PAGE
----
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Growing Tip No. 14

‘Planting Vegetable Plants at the right time for your area is crucial.  Make sure you check for the last frost date and watch the weather carefully before planting."

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Growing Garlic and Shallots

When to Plant

Garlic survives bitterly cold winters underground (or grows frost-hardy leaves where winters are mild to moderate), grows rapidly when the weather warms in spring, and bulbs in summer.

In the North, plant 4-6 weeks before the ground freezes. This gives the plant time to make good root development but not enough time to make leaf growth. Where winters are milder, garlic is planted from October through January.

Soil Preparation

Garlic needs fertile soil with lots of organic matter so the soil remains light through the long growing season. Adding lots of good compost will make the difference in how large your garlic bulbs are.

How to Plant

Break the bulb into individual cloves. Where winter is mild, plant cloves 1 inch deep, root side down; where winter is severe, put them 2-4 inches deep and mulch lightly, immediately after planting. In spring, the garlic will have no trouble pushing through an inch of mulch. Minimum spacing on raised beds is 4 inches. To grow the largest bulbs, try spacing your plants every 6 inches.

Growing

After garlic has over wintered it must be kept well weeded. Garlic needs to be moderately fertilized as soon as it begins growing in spring with a good organic fertilizer for vegetables or a liquid fertilizer, sprayed every ten days to two weeks.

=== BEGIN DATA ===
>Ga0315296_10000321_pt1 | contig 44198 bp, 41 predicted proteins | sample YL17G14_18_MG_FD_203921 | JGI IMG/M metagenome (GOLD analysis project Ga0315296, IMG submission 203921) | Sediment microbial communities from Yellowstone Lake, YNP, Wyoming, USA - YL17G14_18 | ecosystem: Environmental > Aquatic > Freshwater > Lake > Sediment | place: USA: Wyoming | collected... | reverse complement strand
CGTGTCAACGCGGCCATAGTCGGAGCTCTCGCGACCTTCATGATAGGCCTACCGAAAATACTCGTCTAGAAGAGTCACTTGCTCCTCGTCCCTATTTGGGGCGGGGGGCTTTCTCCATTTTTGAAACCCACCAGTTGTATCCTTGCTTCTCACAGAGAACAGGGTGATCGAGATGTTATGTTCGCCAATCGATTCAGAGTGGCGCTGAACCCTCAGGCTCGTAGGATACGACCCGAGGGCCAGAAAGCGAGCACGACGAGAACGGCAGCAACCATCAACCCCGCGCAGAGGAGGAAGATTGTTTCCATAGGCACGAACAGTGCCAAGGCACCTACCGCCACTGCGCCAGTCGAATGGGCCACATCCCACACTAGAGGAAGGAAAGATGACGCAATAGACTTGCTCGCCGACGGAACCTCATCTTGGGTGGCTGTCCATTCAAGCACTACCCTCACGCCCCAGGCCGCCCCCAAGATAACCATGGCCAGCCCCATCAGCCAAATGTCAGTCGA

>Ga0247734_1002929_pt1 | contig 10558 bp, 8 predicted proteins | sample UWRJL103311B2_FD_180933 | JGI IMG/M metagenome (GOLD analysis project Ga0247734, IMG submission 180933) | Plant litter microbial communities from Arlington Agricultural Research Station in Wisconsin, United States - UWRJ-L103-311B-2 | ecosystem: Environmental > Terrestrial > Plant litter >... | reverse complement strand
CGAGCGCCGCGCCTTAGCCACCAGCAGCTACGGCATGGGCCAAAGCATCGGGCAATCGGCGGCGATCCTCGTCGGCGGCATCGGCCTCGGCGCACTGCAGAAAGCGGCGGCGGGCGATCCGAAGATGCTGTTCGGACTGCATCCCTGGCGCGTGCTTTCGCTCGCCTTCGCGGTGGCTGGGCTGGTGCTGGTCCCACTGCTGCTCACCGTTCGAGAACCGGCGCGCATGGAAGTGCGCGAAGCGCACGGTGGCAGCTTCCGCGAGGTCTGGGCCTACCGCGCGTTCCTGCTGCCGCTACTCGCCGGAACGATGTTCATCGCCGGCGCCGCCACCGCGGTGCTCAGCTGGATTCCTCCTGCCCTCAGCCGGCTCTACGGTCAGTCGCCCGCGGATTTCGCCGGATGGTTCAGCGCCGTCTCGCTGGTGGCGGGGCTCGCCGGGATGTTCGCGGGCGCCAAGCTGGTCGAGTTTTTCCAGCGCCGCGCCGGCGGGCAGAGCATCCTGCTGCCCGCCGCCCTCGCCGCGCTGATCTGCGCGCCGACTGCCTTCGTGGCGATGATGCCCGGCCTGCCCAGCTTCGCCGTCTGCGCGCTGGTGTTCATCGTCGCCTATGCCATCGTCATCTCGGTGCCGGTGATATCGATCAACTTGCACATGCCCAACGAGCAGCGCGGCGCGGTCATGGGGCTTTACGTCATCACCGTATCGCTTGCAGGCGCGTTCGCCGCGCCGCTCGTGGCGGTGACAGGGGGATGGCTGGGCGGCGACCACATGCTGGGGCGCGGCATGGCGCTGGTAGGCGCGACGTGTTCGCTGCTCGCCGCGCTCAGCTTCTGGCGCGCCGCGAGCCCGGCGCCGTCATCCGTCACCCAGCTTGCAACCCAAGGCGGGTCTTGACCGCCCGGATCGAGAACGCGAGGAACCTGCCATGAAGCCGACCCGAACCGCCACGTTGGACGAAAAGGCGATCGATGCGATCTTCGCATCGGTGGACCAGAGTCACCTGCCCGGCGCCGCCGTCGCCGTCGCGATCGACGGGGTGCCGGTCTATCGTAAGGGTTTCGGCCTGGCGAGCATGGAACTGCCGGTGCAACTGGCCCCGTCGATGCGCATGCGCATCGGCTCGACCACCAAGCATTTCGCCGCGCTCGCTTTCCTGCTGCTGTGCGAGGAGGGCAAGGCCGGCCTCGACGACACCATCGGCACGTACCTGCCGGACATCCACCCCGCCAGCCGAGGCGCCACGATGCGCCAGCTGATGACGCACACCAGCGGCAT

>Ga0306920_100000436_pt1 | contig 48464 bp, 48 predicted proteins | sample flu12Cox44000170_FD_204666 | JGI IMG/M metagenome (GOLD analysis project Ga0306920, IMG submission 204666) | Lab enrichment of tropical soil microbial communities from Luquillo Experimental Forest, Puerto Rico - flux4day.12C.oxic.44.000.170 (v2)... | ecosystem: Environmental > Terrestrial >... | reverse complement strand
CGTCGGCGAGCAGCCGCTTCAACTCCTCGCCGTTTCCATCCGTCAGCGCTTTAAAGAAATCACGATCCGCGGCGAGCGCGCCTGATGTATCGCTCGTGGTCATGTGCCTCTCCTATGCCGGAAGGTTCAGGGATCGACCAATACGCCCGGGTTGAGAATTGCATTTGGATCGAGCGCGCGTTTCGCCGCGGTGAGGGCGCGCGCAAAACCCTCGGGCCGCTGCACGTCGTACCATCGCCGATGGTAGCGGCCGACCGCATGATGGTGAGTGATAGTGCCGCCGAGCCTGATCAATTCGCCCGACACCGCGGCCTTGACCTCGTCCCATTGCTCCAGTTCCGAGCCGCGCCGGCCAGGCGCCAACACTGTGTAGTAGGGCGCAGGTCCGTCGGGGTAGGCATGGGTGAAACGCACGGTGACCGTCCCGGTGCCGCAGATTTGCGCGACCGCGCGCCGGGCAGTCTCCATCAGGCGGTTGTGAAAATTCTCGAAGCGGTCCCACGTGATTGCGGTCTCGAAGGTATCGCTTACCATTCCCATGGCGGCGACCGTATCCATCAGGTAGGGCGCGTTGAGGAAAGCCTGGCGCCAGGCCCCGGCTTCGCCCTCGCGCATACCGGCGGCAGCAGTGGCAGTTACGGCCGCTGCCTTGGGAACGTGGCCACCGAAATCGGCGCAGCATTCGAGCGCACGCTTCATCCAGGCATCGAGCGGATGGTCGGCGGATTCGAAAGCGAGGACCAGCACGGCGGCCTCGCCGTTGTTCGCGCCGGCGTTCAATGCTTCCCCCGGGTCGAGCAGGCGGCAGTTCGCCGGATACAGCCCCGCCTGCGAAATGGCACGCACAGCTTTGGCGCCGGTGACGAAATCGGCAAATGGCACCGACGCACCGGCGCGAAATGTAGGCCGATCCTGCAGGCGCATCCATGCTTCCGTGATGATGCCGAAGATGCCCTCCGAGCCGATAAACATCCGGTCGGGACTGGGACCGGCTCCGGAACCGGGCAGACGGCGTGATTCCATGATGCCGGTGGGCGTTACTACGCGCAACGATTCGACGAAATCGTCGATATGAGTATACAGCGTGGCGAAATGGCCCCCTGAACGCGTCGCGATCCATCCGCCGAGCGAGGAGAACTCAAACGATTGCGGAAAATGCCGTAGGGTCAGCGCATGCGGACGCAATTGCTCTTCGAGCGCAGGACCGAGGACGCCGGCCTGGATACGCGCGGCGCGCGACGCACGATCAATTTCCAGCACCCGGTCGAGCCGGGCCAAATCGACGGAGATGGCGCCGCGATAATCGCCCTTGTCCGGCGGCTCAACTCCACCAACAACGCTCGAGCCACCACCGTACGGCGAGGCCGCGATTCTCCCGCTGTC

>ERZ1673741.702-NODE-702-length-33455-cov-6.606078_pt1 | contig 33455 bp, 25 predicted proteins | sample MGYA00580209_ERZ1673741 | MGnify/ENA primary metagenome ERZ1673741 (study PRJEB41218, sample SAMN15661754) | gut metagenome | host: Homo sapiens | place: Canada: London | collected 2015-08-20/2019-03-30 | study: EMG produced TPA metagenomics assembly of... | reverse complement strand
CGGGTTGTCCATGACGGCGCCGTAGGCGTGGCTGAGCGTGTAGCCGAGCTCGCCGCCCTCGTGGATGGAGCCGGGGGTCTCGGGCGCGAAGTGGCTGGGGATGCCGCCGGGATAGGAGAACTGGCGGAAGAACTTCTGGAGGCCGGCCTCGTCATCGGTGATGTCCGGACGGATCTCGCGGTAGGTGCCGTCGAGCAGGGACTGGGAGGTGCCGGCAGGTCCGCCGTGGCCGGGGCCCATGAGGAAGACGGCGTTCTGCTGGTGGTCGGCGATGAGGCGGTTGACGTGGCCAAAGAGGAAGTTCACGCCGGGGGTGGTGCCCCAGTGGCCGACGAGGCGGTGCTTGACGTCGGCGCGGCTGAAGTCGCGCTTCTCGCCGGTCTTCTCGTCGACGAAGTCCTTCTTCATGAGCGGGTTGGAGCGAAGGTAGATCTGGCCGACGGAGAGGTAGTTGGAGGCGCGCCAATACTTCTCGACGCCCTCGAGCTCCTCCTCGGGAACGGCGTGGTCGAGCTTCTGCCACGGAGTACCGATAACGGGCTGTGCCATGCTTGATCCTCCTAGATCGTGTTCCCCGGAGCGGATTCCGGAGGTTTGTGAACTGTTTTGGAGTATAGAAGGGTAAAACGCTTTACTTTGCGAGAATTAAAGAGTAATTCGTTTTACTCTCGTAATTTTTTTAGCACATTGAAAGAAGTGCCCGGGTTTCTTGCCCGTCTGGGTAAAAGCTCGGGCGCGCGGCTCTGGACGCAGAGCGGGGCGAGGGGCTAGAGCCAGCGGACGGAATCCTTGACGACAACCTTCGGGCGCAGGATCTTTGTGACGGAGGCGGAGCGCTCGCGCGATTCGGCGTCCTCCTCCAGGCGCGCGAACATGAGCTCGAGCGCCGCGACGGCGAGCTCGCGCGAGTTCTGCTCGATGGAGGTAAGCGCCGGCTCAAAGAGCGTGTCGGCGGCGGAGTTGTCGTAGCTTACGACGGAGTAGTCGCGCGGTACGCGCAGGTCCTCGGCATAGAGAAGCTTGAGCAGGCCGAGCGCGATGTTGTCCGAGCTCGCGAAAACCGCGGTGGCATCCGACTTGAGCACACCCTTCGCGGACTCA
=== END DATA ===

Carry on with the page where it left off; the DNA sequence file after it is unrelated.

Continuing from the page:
Once bulbing begins in late spring, fertilizing is useless, maybe even harmful to getting the best quality bulbs. While the plant is rapidly growing, keep the soil most as you would for any other leafy green like lettuce or spinach.

Harvesting

Knowing the right time to harvest is very important. Dug too soon, the skins will not have formed around each clove. As the bulbs mature the outer leaves turn brown. This indicates that the papery shell is forming. When there are still 5-6 green leaves remaining on the plant, we dig and examine a plant every few days to check the bulb.

In very good garlic ground (very fluffy soil) the plants might be pulled by hand, but it is usually better to loosen the soil first with a spading fork. Immediately brush off the soil from around the roots, but do this gently. Drying is the essential part of curing the bulbs so do not wash them in water. Immediately move the newly dug garlic out of direct sunlight.


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